Prisons and Punishment in America

I’m not sure why this particular issue has begun to obsess me over the past few months. I think it’s connected to my wastage of talent that pervades the world and the crazy belief that poverty teaches us lessons.

Punishment is also an American obsession. In Five Myths about prison growth John Pfaff offers a number of statistics and reports that he says prove that long sentences, low-level drug offenders, and technical parole violations have no effect on prison growth. Those are the first three myths he deals with. The fifth myth is that incarceration growth has not decreased crime. Go to Slate and read through his article and the links if you’re interested.

I’m really interested in his fourth myth, though, because I think it goes to the heart of the debate. Pfaff writes:

Myth No. 4: In the past three decades, we’ve newly diverged from the rest of the world on punishment. Given that our incarceration rate before the mid-1970s is one-seventh the rate of today, it is easy to think that we’re suddenly acting like outliers. But the fact is that American views on punishment have been harsher than Europe’s since the birth of this country (although politicians may overestimate the extent to which they must be tough on crime to win elections). More strikingly, if we look back historically at the lockup rate for mental hospitals as well as prisons, we have only just now returned to the combined rates for both kinds of incarceration in the 1950s. In other words, we’re not locking up a greater percentage of the population so much as locking people up in prisons rather than mental hospitals. Viewed through this lens, what seems remarkable is not the current era of mass incarceration but the 1960s and ‘70s, during which we emptied the hospitals without filling the prisons. Any reform agenda that does not acknowledge the ingrained nature of our punitive impulses will surely fail.

He basically concedes the argument that America is a more punitive culture than Europe or anywhere else in the world. From that point of view he concludes that nothing can be done to improve the situation without running up against the American penchant for revenge and punishment.

On the other side of the issue there is an article from last year by Bruce Western on Reentry after prison. Western argues that there are three fallacies that have led to mass imprisonment in America.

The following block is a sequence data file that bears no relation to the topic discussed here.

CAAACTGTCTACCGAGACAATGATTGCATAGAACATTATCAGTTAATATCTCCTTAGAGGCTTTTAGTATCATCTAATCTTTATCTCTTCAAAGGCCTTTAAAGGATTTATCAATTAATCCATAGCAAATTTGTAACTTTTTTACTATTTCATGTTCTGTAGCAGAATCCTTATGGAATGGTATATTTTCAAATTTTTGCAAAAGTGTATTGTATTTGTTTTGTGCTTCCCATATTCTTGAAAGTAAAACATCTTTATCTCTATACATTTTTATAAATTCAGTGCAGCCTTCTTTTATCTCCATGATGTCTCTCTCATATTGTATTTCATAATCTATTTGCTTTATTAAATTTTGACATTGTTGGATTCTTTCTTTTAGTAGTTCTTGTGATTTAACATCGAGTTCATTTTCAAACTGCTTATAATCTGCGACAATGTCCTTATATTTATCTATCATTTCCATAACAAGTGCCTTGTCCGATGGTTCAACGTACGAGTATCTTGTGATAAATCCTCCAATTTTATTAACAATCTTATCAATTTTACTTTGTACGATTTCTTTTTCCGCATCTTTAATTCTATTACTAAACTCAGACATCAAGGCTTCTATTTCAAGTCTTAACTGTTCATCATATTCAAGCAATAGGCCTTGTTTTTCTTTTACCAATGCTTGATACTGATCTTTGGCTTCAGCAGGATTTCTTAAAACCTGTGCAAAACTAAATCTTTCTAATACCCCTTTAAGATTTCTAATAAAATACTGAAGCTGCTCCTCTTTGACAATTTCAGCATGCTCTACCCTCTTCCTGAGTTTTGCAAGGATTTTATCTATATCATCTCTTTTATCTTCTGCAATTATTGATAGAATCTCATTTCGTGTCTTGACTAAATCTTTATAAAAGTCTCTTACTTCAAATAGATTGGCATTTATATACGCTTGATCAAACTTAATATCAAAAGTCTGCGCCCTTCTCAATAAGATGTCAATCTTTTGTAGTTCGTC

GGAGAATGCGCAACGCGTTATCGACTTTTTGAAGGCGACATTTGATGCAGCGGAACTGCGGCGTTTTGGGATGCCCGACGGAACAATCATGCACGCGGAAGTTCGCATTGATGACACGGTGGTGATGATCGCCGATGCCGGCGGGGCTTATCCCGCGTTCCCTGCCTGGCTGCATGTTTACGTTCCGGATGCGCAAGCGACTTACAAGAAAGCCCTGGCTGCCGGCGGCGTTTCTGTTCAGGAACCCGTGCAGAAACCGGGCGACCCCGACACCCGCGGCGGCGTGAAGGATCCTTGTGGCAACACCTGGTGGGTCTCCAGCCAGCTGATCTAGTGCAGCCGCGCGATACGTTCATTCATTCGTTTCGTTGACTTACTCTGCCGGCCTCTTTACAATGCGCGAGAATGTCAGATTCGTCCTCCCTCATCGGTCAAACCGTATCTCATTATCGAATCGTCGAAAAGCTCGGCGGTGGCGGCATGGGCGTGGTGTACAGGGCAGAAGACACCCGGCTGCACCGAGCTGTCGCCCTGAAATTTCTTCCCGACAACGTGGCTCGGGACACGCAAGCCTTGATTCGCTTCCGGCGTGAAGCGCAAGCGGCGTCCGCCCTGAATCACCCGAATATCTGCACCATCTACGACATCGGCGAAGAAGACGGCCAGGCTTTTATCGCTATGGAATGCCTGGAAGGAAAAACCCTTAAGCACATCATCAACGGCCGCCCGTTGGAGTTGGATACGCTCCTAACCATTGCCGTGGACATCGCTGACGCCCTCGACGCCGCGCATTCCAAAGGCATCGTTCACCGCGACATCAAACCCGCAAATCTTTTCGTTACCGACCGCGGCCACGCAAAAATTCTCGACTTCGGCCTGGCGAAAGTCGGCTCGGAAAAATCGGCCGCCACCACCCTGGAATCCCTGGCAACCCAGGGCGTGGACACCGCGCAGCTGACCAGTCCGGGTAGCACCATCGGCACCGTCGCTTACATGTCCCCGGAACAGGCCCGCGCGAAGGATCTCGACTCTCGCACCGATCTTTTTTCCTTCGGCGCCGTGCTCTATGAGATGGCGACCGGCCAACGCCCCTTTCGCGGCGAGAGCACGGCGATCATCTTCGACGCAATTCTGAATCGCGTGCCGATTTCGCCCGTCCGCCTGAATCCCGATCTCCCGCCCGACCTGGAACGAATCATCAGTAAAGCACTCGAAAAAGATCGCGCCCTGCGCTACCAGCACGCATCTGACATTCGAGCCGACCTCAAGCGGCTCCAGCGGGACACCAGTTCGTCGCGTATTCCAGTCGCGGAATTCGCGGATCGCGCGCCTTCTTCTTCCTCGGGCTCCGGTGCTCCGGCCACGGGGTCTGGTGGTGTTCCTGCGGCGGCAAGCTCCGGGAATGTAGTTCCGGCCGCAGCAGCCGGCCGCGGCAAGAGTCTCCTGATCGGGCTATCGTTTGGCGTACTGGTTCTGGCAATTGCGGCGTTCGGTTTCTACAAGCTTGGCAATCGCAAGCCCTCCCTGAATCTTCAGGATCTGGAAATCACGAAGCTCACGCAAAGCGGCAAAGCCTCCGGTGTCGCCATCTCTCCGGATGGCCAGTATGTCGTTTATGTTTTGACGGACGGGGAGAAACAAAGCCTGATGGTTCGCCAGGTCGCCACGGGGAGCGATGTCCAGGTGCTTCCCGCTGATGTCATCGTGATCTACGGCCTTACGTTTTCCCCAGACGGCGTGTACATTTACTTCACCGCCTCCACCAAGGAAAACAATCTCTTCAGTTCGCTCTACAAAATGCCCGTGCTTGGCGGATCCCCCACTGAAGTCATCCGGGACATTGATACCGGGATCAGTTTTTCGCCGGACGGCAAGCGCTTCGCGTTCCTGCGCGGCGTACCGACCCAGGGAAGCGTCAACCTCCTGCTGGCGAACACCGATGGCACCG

1. An us-versus-them mentality. “For tough-on-crime advocates, the innocent majority is victimized by a class of predatory criminals, and the prison works to separate us from them. The truth is that the criminals live among us as our young fathers, brothers, and sons. Drug use, fighting, theft, and disorderly conduct are behavioral staples of male youth.”
  2. The fallacy of personal defect. “Tough-on-crime politics disdains the criminology of root causes and traces crime not to poverty and unemployment but to the moral failures of individuals. Refusing to resist temptation or defer gratification, the offender lacks empathy and affect, lacks human connection, and is thus less human than the rest of us. The diagnosis of defective character points to immutable criminality, stoking cynicism for rehabilitative efforts and justifying the mission of semi-permanent incapacitation. The folk theory of immutable criminality permits the veiled association of crime with race in political talk.”
  3. And the free-market uber alles. “The free market fallacy sees the welfare state as pampering the criminal class and building expectations of something for nothing. Anti-poverty programs were trimmed throughout the 1970s and ‘80s, and poor young men largely fell through the diminished safety net that remained. For free marketeers, the question was simply whether or not to spend public money on the poor-they did not anticipate that idle young men present a social problem. Without school, work, or military service, these poor young men were left on the street-corner, sometimes acting disorderly and often fuelling fears of crime. We may have skimped on welfare, but we paid anyway, splurging on police and prisons.”

    The problem here is that Pfaff isn’t even engaging the arguments made by Western. Pfaff says that it is a myth that America recently became more punitive but concedes that America has locked up more people than other cultures for much of the twentieth century. Pfaff dismisses prison reform by saying that reform won’t work because of our culture. But what if we change the culture?